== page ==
Or Follow us on Twitter here:!/P_E_T

This month's Family Connection Newsletter is going out tomorrow, so if you haven't already signed up, you can do so by filling out your name and email address on the lower right side of this page:

Posted by Selena Cruz George, P.E.T. Program Manager

Apr 6, 2011

Families Need Dialogue

Dialogue is to love what blood is to your body. When dialogue stops, love dies and resentment is born.

Dialogue has risks, unfortunately. However, when two or more people decide to do it and accept their fear of the risks, dialogue will bring important rewards.

This is the miracle of dialogue: it can bring relationships into being, and it can bring into being once again a relationship that has died.
(Reuel Howe, 1963)

Newborn infants and their parents begin a lifesaving series of dialogues. The infant communicates his/her needs and Mom or Dad responds by feeding, bathing, cuddling, talking or singing. These behaviors communicate the message that the parent loves him/her. Should the parent be rough, irritable or neglectful, the child will feel unloved and unaccepted. To speak the words of love in a dialogue is to be loved as well as to love.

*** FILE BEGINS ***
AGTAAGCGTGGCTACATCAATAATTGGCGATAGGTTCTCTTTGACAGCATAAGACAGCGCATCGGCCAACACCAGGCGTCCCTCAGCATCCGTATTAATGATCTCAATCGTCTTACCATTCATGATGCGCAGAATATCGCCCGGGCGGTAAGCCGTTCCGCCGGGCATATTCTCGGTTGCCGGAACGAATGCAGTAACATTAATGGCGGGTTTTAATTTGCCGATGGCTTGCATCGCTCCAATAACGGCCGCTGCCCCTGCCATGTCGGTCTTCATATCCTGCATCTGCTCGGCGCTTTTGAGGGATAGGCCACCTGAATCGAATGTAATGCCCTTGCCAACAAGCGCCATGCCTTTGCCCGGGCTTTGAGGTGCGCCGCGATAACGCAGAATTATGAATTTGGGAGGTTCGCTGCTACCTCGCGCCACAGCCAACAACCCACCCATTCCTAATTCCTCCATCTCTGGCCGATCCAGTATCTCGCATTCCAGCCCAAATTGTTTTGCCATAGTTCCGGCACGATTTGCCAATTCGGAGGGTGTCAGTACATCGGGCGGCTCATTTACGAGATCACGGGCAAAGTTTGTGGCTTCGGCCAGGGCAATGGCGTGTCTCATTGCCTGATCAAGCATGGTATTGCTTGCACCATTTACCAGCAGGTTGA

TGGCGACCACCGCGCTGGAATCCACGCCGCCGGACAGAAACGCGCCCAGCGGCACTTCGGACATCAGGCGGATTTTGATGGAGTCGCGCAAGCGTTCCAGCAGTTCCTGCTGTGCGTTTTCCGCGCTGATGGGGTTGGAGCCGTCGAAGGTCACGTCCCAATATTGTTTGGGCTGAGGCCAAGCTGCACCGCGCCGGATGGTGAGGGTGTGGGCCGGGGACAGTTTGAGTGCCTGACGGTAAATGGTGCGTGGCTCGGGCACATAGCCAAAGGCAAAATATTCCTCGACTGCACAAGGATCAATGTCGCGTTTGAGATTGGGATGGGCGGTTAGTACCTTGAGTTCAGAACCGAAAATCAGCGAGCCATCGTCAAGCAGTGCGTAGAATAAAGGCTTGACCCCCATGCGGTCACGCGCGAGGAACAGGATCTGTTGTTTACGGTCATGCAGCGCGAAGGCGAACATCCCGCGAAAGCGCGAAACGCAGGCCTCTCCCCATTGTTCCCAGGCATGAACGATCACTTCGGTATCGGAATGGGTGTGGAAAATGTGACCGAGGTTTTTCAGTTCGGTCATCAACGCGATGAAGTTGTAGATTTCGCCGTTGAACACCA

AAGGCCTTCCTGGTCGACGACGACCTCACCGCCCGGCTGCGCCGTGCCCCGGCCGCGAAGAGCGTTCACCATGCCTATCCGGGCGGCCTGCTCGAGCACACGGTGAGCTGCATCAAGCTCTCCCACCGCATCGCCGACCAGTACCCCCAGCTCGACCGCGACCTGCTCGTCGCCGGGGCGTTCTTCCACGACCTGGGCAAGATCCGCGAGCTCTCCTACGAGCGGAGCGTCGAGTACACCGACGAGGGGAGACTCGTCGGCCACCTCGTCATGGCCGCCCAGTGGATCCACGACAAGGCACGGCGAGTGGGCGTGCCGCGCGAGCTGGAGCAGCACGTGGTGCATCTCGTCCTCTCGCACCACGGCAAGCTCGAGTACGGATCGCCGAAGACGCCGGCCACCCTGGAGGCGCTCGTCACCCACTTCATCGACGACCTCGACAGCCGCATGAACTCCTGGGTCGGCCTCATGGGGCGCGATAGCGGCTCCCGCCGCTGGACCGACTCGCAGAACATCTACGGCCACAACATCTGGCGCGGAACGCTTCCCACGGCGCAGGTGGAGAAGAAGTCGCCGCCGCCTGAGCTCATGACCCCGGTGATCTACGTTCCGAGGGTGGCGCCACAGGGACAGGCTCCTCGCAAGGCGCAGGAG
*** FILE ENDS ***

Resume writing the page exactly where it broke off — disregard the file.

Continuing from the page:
The relationship between a man and a woman can communicate such mutual love by means of dialogue. The marriage vows are a first commitment to this kind of love-producing dialogue. In fact, Dr. Gordon's Credo promises that each will share their needs "openly and honestly, trusting you will listen with empathy and understanding." And every aspect of the marriage relationship needs dialogue: planning together, sharing individual experiences, choosing agreed-upon responsibilities, discussing their sexual relations, conveying both their joys and problems.

An excerpt from the F.E.T. Adult Resource Book

Mar 30, 2011

14 Benefits of Active Listening

Here is a list of some of the main benefits of using Active Listening:
  1. Is it your check on the accuracy of your listening